This is a “what if” interview from the World Economic Forum’s Risk Response Network. To view the rest of the series, click here.
Amid a global recession, catastrophic rates of unemployment in developed countries and a rising tide of xenophobia, the World Economic Forum, in collaboration with TIME, speaks with Ian Goldin, director of the Oxford Martin School and a professor of globalization and development at the University of Oxford, about the likelihood of anti-immigrant policies coming to the fore. Goldin warns that such policies would not only harm communities the world over, but be counterproductive.
Are we in the throes of a global backlash against immigration?
We’re seeing an increasing focus on immigration in response to the severe economic crisis, rising unemployment and falling living standards. As has happened throughout history, there’s a tendency to blame immigrants for these problems. Politically, it’s an easy option, but it’s never worked out too well as a strategy.
And there are clear signs of this?
In the worst case, there has been a wave of physical attacks on immigrants in Greece this year, with people being beaten up or stabbed just because of the way they look. On the political level, there are also very real examples of anti-immigration policies. In the U.K., the government has put dramatic caps on migration, which are making it hard to hire skilled workers. It’s so difficult to get a visa now that I’m finding that people from, say, China or South Africa are no longer willing to come to academic conferences here. In Spain, immigrants are offered lump-sum payments to go home. In the recent French elections, the far-right National Front campaigned heavily against migration and won almost a fifth of the votes. In the U.S., immigration is a hot topic ahead of the elections, although what’s interesting there is that since Latinos are such a significant voting force it changes the dynamic.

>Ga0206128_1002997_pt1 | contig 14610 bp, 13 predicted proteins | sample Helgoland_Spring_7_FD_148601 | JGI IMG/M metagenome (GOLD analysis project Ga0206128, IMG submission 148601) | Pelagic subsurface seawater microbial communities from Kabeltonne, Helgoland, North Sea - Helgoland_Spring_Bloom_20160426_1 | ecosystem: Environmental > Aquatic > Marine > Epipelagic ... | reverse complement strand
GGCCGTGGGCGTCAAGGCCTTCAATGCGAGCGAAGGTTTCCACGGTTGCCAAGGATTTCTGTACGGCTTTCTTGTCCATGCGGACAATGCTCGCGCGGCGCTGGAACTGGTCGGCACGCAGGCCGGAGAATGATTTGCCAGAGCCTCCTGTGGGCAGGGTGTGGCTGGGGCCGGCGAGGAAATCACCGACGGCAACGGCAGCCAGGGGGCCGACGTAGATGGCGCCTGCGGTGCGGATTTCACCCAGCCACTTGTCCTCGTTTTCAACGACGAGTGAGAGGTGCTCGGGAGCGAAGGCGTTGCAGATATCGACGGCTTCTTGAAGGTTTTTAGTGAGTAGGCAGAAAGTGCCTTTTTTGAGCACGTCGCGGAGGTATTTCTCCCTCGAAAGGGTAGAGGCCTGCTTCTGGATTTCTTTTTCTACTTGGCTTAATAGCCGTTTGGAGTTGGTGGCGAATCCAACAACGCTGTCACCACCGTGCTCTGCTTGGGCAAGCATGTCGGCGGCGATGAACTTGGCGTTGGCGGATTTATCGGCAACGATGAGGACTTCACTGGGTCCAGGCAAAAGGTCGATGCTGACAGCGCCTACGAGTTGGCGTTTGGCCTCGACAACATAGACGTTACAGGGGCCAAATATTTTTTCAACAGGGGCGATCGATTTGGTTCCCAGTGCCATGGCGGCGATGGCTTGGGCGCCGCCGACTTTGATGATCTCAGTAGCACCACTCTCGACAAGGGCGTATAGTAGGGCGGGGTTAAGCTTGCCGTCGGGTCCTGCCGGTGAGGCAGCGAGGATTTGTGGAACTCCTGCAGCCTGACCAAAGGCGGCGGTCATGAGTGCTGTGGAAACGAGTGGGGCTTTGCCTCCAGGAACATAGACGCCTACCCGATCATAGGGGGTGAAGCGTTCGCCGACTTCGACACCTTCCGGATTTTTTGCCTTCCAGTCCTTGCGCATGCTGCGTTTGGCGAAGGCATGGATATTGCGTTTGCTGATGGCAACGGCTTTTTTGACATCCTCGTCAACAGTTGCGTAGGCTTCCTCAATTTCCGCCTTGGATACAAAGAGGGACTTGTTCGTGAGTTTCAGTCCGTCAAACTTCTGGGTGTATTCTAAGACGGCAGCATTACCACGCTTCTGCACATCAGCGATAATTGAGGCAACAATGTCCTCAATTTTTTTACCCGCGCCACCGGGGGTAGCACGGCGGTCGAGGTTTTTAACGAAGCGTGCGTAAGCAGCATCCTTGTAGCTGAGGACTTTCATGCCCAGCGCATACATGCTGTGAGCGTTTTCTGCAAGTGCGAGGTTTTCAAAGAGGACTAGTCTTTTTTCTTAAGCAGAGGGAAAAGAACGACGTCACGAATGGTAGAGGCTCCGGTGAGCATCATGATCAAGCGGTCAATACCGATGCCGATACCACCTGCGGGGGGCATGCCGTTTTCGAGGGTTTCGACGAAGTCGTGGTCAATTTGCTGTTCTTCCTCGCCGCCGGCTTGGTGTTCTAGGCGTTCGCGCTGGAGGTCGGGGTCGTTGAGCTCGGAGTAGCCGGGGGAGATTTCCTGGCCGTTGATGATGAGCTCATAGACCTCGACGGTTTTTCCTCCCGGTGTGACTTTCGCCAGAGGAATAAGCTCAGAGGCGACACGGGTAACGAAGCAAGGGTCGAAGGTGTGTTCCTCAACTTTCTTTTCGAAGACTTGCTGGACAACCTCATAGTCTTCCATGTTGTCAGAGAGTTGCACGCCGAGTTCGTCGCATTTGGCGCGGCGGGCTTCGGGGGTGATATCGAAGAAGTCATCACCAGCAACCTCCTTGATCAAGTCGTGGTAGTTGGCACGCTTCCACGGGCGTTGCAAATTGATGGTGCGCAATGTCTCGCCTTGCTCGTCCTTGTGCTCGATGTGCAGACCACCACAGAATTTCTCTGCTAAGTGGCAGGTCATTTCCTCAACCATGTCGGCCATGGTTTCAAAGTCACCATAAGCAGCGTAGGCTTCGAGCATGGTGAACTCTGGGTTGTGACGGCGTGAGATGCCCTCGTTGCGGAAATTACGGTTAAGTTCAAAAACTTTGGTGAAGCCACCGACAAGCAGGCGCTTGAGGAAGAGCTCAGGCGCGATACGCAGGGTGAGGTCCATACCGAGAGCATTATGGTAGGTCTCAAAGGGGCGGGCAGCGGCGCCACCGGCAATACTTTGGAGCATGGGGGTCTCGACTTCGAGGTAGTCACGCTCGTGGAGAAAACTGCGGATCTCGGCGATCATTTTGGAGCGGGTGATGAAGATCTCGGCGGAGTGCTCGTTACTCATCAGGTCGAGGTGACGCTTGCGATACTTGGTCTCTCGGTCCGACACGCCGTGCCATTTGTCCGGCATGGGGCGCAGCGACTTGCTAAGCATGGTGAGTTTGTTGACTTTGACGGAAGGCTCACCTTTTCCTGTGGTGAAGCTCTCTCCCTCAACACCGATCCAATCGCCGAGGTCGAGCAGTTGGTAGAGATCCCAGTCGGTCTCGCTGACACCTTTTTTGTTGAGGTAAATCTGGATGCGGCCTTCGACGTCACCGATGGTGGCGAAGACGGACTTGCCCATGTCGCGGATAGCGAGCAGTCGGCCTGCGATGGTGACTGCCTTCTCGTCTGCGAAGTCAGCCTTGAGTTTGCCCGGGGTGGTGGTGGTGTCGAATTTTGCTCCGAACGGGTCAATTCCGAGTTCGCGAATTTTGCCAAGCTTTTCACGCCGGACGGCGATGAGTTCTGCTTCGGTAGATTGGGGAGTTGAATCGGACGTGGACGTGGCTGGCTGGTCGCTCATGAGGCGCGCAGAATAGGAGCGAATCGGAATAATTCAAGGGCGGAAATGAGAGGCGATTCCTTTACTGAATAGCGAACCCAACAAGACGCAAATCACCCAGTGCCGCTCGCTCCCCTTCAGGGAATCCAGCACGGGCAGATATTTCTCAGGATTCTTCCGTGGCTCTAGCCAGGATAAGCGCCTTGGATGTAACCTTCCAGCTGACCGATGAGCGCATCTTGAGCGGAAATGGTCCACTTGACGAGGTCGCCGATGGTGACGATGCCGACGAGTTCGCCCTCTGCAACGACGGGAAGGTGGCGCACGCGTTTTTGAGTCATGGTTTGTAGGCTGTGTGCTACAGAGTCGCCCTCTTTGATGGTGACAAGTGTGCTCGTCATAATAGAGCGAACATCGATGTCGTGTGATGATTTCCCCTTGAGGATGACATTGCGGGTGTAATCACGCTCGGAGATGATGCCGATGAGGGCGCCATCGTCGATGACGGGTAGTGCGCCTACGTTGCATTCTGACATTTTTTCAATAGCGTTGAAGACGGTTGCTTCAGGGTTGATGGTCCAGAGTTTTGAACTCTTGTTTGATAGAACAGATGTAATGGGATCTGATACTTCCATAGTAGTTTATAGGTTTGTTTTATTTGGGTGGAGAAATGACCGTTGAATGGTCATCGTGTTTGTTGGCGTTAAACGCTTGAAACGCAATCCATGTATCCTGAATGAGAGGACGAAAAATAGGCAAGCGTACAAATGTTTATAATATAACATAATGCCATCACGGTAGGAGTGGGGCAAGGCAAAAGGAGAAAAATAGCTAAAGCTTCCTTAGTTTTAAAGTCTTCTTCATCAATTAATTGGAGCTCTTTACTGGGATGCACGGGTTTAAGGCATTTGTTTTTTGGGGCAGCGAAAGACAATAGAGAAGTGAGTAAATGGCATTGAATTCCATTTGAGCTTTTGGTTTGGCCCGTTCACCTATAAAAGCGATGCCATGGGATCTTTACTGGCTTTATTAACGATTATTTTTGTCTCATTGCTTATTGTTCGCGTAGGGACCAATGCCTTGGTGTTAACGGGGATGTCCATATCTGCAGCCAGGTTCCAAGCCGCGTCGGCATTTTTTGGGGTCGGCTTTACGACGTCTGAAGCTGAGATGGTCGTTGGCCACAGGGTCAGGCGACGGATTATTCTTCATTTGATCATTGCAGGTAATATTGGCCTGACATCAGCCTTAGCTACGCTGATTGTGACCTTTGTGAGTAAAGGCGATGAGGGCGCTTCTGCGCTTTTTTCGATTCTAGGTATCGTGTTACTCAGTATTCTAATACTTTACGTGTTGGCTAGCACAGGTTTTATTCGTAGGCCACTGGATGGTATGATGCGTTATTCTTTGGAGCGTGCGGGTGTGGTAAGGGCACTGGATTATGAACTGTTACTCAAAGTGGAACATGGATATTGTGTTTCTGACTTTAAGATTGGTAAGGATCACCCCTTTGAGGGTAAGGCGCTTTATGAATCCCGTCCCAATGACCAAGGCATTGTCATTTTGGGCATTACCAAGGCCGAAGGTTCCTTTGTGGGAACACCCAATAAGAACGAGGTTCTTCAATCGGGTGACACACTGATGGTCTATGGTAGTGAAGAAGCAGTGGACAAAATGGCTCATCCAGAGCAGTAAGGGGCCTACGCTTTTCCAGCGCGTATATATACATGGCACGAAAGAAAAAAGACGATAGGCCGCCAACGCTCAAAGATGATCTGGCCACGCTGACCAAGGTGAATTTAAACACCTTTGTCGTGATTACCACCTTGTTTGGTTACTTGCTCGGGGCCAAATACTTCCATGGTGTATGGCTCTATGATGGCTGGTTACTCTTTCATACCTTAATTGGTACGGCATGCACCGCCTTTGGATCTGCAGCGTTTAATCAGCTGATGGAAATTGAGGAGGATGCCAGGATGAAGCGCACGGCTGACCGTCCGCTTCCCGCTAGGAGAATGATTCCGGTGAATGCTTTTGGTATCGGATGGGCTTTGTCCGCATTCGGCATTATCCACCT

What would have to happen for a government to really shut the door?
If rich countries were really going to shut the door on immigration, they would need to stop international flights, block their ports, end tourism and brace themselves for a rapid contraction in GDP. Far from seeing unemployment fall, it would rise: companies would fail as they lose staff and management, and demand would fall. Ironically, we would expect to see a higher number of illegal immigrants. In the U.S., whenever the government has taken a tougher line on immigration-law enforcement, the number of Mexicans living there illegally has actually risen. This makes sense when you consider that, if you know you’re not going to be allowed back into a country, you’re going to stay, rather than leave when the jobs dry up.
Who would feel the impact the most?
Migrants to start with: the legal ones before the illegal ones. Then everyone else. So many industries — from agriculture to health care to construction to technology to tourism — depend on migrant workers. Hospitals would close as they lose cleaners and heart surgeons alike. Women who depend on foreign nannies to go out to work would suffer. There would also be a very damaging impact on the migrants’ home countries: in many developing countries, it is striking that the financial support from expatriate remittances well exceeds foreign aid — yet this vital assistance would dry up.